the cave-bear. and other wild animals long extinct, in the old drift gravels of the glacial period, which was passing away in Europe thousands of years before the Neolithic Age began, and it is even possible that the existence of man may date from a still earlier pre-glacial period.
The Discovery of Fire is lost in the dim ages of antiquity. No savage tribe has been found so low in the scale of being as to be without its possession; even among the relics found of man's existence during the mammoth period, fragments of charcoal and burnt bones have been discovered. The methods pursued by savage races for producing fire are by the friction of one piece of wood against another, by the use of a fire-drill, consisting of a pointed stick, which is revolved rapidly in a hole made in a piece of wood, or by means of a species of bow-drill. The Brahmins at the present day produce fire for their daily sacrifice by this primitive method. Later, the old fire-drill was improved upon by the flint and steel; and now the safety match in common use provides a ready means of kindling a fire or producing a light. Of such value is the possession of fire to man for warmth, cooking his food and other purposes, that the ancient Greeks in their mythology ascribed its origin to the gods, from whom Prometheus, the brother of Atlas, stole it, concealed in a tube. By the Parsis, the adherents of the ancient religion of Persia or Zoroastrianism, fire is regarded as the emblem of the Divine power, and its worship forms a religious ritual.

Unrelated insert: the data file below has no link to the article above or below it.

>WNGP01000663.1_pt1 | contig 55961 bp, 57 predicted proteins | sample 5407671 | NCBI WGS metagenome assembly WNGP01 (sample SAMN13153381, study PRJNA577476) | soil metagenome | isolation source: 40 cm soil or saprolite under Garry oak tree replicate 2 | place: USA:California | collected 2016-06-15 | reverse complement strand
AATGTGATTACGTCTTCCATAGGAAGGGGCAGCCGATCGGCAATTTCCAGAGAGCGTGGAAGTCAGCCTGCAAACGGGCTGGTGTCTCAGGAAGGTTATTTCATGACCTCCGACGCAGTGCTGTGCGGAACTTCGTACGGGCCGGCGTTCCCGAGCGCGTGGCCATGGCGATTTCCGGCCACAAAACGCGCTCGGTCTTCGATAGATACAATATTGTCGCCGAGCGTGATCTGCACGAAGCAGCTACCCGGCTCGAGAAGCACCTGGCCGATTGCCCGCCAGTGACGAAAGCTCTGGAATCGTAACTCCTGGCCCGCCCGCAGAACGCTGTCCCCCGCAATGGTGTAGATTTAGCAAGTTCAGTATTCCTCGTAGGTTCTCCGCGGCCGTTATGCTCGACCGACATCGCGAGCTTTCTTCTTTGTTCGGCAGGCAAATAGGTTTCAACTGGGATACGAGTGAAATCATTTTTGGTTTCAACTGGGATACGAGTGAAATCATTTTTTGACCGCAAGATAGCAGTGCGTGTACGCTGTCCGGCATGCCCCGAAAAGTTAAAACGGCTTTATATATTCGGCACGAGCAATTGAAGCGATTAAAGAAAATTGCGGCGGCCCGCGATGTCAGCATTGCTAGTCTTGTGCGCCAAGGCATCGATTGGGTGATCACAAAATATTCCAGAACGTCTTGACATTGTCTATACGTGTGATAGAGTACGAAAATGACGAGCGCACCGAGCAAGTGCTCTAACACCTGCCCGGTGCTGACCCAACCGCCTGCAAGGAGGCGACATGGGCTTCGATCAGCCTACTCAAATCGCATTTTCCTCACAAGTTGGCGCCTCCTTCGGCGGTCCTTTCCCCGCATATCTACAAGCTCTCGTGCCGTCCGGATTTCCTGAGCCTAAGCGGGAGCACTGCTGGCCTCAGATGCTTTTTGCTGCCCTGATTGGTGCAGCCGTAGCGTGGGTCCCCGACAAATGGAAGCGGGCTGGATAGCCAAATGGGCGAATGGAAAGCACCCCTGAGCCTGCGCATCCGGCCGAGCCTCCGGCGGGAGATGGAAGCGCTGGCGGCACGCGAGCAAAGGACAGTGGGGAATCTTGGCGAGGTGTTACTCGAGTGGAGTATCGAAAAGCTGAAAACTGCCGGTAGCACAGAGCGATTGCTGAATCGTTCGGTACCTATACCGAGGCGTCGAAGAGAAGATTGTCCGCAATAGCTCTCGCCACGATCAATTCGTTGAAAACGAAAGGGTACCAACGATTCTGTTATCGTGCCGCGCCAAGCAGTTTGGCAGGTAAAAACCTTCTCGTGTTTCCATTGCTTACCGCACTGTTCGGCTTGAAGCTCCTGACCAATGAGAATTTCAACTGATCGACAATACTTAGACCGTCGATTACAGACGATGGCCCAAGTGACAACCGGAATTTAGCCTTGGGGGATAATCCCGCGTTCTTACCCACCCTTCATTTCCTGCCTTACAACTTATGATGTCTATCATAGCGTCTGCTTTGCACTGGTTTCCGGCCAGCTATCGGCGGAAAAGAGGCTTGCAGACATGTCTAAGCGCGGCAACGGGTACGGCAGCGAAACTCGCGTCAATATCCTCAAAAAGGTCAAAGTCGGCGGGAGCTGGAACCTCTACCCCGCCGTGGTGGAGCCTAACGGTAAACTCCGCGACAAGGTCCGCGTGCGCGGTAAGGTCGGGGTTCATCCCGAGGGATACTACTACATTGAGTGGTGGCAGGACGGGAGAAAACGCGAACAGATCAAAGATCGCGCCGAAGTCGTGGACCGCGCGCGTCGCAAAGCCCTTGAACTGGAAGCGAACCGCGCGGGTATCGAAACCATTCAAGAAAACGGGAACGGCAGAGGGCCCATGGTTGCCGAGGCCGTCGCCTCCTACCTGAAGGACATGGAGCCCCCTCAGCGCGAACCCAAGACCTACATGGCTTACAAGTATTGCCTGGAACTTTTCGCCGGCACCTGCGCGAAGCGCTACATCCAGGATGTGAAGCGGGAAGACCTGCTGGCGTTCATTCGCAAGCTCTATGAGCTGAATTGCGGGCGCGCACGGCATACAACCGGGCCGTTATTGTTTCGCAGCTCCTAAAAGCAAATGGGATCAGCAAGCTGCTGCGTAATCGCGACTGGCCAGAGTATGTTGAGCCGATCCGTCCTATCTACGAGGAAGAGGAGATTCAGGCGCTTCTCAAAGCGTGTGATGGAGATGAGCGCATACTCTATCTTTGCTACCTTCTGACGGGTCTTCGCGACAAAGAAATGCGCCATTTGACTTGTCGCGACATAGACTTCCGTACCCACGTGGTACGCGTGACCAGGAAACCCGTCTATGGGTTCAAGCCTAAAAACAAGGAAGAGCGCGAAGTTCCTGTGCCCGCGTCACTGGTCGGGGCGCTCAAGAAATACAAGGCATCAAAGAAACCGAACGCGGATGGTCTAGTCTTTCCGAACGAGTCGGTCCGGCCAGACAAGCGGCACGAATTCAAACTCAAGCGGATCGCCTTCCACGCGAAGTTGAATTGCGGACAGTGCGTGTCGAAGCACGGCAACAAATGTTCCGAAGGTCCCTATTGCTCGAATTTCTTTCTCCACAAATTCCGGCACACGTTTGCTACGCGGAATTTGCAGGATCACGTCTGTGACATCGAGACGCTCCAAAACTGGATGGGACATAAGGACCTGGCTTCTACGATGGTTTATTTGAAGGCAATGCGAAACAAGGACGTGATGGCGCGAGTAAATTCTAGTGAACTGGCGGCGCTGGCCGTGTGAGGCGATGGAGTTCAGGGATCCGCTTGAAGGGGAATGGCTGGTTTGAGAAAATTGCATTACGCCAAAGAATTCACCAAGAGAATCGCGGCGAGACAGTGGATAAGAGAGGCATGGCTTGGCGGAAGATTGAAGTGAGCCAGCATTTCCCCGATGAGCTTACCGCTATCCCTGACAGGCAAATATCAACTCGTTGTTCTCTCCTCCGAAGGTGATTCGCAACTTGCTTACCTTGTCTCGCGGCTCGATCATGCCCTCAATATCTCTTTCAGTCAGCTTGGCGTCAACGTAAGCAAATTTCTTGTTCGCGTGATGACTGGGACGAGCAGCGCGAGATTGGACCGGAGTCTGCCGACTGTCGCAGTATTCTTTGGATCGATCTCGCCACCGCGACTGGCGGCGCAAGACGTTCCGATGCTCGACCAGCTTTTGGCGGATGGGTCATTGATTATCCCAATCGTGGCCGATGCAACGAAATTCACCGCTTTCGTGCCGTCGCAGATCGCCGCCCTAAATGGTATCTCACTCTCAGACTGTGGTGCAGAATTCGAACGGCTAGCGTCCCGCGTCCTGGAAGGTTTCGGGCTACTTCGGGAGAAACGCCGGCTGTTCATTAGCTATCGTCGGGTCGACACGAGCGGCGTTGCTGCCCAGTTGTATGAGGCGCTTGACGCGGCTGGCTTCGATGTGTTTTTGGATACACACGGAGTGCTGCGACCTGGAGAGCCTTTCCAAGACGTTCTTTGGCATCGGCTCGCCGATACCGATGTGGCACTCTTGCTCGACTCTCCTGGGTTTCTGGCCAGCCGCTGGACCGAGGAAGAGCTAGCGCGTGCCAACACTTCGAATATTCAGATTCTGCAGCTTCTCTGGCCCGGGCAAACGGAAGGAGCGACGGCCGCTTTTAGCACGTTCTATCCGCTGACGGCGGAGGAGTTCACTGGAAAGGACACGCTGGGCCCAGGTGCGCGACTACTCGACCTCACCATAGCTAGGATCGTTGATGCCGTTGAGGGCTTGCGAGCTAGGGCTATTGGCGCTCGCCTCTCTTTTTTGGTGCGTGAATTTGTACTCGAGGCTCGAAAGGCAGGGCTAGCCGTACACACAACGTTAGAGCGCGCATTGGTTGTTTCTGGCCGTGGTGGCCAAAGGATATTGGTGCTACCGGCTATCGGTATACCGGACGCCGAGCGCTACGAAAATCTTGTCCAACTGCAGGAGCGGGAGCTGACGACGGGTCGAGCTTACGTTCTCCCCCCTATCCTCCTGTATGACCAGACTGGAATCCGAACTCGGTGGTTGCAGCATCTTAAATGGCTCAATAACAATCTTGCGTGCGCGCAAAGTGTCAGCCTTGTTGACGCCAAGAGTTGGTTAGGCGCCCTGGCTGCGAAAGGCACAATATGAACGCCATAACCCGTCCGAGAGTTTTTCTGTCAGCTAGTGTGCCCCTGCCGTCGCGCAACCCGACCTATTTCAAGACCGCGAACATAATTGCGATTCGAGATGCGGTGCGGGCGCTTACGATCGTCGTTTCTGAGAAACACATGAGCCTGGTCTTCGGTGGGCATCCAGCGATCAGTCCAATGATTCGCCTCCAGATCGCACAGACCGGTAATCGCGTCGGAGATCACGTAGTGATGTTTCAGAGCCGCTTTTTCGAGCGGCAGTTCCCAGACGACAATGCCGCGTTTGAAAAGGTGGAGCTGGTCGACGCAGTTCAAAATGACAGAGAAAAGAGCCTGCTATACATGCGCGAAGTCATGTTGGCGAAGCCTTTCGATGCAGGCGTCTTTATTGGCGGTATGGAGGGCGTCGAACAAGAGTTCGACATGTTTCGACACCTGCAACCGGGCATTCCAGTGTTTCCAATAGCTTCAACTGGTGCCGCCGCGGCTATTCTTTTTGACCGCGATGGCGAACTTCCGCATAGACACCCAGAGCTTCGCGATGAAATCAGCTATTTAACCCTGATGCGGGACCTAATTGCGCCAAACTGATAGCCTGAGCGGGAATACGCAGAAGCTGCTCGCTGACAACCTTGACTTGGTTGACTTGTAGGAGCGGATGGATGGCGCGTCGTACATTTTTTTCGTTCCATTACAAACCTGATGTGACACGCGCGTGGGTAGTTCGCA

Fire having been discovered, mankind endeavoured to make use of it for drying and afterwards for cooking their meat; but for ages the methods and appliances employed in the preparation of food were of the crudest description. Meat brought in actual contact with fire is apt to become smoked, and have an unpleasant flavour. This disadvantage was remedied by passing spits through it, and placing it above the burning fuel. Thus grilling was invented; and simple as is this mode of cookery, yet all meat cooked in this way is richly and pleasantly flavoured. In Homer's time the art of cookery had not advanced much beyond the method of roasting, for we read in the "Iliad" how the hero Achilles and his friend Patroclus regaled the three Grecian leaders on bread, wine and broiled meat. It is noticeable, too, that Homer does not speak of boiled meat anywhere in his poems. We read in the Scriptures, of Sarah cooking her cakes on the hearth; and in the ceremonial law given to the ancient Jews, they were distinctly directed to bring cakes "baked in the oven." The term "oven" may have been applied to a kind of pot, sometimes called "kail-pot," which was a vessel completely closed, and when in use was buried bodily in hot ashes. The tripod and cauldron is the earliest cooking apparatus on record. The former consisted of three rods of iron or hard wood fastened together at the top, at which point was inserted an iron hook to hold the handle of the cauldron.